“It was mainly down to paper,” he says. “I think we were the third or fourth Baltoro installation in the UK and I think we were the only ones running a lot of 80gsm stock, which is the bulk of what we do. When we were running anything heavier – so 100 or 120gsm – we had absolutely no problem with it, the machine would fly. But when we put lighter stock on we were having lots of issues.”
The situation wasn’t aided by the fact that due to lockdown and travel restrictions Xerox wasn’t about to send its top engineers to the site from the US and Europe, so a lot of the trouble shooting was being done remotely over video calls. Hill says that in all fairness to Xerox the company did throw a lot of resources at the problem to try and resolve it, which eventually they did.
“When I look back on it now, it was a pretty challenging three months,” he says. “However, the machine is now doing everything we wanted it to and actually when we analyse the numbers it was the best decision we ever made.”
Hill remains very happy with the decision to opt for the Baltoro, now that those initial issues have been ironed out, although he struggles to identify the thing he likes most about the Baltoro as its introduction has been so transformational for Eight Days a Week. One thing he is particularly fond of is the ‘K-only’ mode which lets the machine cap its CMY heads to reduce usage for mono work.
“So we can run mono work through it at a cheaper rate,” he explains. “You can also buy in-pre printed litho stock and put that through it as well just for the personalisation. Depending on the profile of the work there’s lots of different things and options that you can do on it.”
Hill has also been blown away by the Baltoro’s output. “Being brutally honest, most of the work we do doesn’t need to be stunning quality, because a lot of it is just the logo and text, so the quality of the machine is absolutely fine for what we’re doing. So the best thing about the machine for me is output and also the ease of maintenance. When the machine is running well it just churns through the volume and gives us more firepower, which is where we need to go in terms of our aspirations as a business.”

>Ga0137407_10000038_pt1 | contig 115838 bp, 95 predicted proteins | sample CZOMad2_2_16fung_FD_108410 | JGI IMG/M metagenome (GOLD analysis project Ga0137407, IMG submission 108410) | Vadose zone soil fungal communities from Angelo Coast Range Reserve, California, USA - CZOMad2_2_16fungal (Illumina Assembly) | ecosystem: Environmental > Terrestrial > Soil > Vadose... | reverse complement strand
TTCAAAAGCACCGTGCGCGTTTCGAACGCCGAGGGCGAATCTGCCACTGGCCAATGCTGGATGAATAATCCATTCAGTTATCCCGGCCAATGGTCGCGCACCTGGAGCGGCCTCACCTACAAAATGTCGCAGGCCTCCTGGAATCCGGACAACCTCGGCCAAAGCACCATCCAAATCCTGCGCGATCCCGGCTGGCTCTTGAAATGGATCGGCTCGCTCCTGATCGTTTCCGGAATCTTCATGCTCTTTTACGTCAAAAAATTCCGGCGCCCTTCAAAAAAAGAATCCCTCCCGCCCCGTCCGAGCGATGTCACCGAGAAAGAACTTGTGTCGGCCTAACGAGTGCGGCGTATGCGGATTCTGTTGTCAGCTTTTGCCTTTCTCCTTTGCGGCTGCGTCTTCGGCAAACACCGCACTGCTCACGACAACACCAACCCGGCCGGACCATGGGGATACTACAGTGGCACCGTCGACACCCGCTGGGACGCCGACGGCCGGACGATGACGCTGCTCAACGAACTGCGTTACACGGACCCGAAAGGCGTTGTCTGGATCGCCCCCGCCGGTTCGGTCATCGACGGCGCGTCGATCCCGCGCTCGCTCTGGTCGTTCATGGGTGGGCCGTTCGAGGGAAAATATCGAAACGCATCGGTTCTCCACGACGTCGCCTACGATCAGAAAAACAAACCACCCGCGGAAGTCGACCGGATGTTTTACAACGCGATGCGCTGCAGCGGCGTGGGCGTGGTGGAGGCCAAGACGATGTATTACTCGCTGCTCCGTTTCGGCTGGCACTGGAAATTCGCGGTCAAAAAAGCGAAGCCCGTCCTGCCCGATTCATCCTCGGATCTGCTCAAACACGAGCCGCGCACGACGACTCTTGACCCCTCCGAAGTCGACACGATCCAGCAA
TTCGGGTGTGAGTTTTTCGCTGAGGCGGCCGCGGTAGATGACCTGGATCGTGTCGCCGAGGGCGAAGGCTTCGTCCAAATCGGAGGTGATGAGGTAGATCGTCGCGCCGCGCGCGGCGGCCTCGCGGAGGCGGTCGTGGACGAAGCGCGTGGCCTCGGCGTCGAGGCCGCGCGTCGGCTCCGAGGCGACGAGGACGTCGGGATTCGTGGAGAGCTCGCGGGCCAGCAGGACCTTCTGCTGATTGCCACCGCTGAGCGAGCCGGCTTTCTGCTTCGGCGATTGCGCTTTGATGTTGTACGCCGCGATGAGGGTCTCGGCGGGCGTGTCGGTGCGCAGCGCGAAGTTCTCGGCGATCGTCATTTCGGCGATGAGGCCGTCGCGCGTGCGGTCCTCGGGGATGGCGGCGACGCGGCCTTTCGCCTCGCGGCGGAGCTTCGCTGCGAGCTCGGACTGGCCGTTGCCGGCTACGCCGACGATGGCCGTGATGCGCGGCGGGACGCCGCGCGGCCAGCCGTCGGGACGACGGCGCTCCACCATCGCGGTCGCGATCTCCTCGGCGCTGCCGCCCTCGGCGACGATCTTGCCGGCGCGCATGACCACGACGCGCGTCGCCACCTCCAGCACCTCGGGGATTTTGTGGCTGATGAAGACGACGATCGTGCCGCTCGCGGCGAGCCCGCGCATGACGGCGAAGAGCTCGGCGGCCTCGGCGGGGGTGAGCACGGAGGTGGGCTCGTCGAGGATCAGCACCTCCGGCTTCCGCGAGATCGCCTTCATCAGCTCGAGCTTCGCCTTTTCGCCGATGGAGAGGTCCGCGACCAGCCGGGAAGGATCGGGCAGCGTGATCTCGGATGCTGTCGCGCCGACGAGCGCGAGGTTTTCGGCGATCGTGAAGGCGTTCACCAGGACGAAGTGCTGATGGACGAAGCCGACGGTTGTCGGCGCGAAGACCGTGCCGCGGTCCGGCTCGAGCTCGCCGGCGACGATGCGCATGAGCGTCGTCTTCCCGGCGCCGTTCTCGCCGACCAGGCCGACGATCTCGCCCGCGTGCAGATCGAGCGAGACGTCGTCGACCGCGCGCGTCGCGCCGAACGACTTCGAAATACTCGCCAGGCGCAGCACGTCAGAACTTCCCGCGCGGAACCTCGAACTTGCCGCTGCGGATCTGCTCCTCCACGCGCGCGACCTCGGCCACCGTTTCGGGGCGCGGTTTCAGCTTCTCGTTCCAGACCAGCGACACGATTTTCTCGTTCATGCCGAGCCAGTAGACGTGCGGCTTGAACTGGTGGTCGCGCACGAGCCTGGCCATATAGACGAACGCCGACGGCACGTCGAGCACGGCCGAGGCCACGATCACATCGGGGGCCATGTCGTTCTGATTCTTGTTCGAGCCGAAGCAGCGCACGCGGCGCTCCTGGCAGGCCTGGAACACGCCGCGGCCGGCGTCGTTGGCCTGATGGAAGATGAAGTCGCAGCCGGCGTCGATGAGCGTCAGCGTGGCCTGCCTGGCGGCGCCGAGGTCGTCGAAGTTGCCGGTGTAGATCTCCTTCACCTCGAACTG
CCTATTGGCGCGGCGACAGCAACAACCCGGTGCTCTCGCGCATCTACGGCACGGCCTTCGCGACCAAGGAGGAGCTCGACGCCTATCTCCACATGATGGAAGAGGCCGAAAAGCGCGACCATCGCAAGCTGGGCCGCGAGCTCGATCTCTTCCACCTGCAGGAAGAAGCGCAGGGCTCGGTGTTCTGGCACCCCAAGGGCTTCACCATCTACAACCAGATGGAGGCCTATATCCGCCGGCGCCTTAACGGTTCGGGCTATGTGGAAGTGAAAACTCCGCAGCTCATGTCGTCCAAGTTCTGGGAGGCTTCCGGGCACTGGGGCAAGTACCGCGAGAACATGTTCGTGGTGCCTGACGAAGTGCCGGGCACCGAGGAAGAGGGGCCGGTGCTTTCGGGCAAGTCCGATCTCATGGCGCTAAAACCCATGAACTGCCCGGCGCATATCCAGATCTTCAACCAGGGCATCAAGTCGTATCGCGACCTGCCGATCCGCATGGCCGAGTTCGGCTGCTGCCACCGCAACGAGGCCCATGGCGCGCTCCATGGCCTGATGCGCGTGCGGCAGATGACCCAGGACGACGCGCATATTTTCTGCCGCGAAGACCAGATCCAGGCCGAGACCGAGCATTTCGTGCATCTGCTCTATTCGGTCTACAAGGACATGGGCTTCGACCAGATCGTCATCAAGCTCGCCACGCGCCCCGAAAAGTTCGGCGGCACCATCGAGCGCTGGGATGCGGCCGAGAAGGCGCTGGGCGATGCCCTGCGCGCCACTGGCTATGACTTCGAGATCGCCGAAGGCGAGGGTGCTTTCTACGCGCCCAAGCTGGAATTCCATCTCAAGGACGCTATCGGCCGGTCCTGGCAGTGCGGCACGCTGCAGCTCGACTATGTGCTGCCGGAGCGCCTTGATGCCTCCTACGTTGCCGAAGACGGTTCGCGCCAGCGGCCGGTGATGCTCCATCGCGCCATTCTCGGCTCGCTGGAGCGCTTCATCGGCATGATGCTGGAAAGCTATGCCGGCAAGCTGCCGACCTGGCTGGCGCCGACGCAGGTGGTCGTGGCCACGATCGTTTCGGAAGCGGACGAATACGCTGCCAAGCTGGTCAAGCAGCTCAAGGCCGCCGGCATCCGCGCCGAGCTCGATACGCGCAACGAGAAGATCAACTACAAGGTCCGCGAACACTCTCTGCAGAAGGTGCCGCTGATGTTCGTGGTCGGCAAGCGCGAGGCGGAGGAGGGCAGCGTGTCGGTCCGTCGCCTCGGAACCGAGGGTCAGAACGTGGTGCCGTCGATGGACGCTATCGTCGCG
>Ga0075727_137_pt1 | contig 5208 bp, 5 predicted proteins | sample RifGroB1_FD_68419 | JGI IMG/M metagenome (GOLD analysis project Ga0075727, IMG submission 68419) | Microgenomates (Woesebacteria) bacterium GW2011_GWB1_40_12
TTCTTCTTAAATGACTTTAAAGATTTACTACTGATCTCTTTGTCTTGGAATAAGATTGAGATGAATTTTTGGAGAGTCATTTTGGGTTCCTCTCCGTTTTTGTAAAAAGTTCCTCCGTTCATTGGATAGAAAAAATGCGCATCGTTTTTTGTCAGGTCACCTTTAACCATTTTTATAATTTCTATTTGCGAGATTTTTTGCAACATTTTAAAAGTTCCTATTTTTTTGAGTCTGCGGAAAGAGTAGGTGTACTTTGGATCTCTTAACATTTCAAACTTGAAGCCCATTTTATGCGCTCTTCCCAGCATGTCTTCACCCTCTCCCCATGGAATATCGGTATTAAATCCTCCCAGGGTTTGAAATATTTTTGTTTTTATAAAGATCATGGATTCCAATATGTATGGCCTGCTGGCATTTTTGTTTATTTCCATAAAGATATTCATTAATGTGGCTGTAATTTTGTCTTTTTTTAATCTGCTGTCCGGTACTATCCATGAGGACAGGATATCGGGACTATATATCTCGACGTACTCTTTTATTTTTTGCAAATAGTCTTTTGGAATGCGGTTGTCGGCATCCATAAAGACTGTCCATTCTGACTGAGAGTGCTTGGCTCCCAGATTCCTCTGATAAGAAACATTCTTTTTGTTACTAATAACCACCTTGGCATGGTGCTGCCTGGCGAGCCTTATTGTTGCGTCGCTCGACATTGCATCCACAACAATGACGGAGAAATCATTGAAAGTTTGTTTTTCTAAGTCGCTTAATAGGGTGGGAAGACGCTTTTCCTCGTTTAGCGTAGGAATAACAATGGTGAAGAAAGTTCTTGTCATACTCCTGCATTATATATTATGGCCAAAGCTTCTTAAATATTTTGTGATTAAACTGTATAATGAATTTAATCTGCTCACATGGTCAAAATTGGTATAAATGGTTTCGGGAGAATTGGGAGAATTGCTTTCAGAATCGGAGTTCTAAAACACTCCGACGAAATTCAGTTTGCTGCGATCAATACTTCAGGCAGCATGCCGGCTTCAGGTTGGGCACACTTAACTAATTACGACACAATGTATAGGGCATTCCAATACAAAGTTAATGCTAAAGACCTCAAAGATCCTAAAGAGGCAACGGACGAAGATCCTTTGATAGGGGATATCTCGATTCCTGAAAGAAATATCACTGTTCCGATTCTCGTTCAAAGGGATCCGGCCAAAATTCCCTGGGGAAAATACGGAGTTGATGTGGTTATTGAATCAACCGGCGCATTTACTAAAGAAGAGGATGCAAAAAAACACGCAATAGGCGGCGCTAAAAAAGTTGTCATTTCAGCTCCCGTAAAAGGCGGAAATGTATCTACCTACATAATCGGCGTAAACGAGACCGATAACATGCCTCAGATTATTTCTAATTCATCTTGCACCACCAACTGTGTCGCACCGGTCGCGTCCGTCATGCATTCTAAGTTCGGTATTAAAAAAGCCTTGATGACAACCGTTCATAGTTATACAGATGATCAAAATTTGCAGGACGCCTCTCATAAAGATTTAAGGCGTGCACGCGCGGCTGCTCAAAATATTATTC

He says that by bringing in work that had historically been outsourced the Baltoro has allowed Eight Days a Week to increase its margins, increase capacity and also compete for work that it wouldn’t have been able to compete for before.
As a result of these factors he wouldn’t hesitate to recommend it to anyone who is currently weighing up investing in the machine. Hill adds that a “very large DM business in the UK” has already come to look at the Baltoro in action at the company’s 1,070sqm Nottingham site with a view to investing in one and he knows that Xerox has made some modifications to the machine as a result of its experience with Eight Days a Week to iron out some of the aforementioned teething issues.
“I think that if someone has got the right profile of work and if they’ve got space restraints and had an iGen before then the Baltoro can bring real benefits,” says Hill. “It was a no-brainer when we made the decision to buy the machine and it still is a no-brainer because it has transformed our business.”
Printheads Xerox High Fusion W-Series
Max speed A4: 276/302 ipm duplex
Inkset High fusion
Substrates Plain, inkjet treated, inkjet coated, offset uncoated, offset coated
Max sheet size 364x520mm
Stock weight range 60-270gsm
Duty cycle 6 million
Price From £540,000
Contact Xerox www.xerox.co.uk 0330 123 3245
Eight Days a Week Print Solutions, which is based in Nottingham, employs 18 members of staff and has annual turnover of circa £5m. Its client base spans SMEs through to large corporates and it produces a lot of work for healthcare and education customers. According to managing director Lance Hill most of the work the firm produces is direct mail and typical run lengths are sub-50,000 although it does produce one job each month that has a run length of 250,000 to 300,000.
Why it was bought...
The company wanted to increase its firepower, replace an existing iGen4 and at the same time bring a large job that it had historically outsourced back in-house. Having initially weighed up purchasing a Trivor it eventually plumped for Xerox’s new Baltoro sheetfed inkjet press.
How it has performed...
After a few initial teething problems the machine is now firmly bedded in and Hill says its performance has exceeded all expectations. “Our volumes have gone up, we’ve won new work and we’re attacking new markets as well, which we perhaps wouldn’t have done before, so it’s quite an exciting opportunity,” he adds.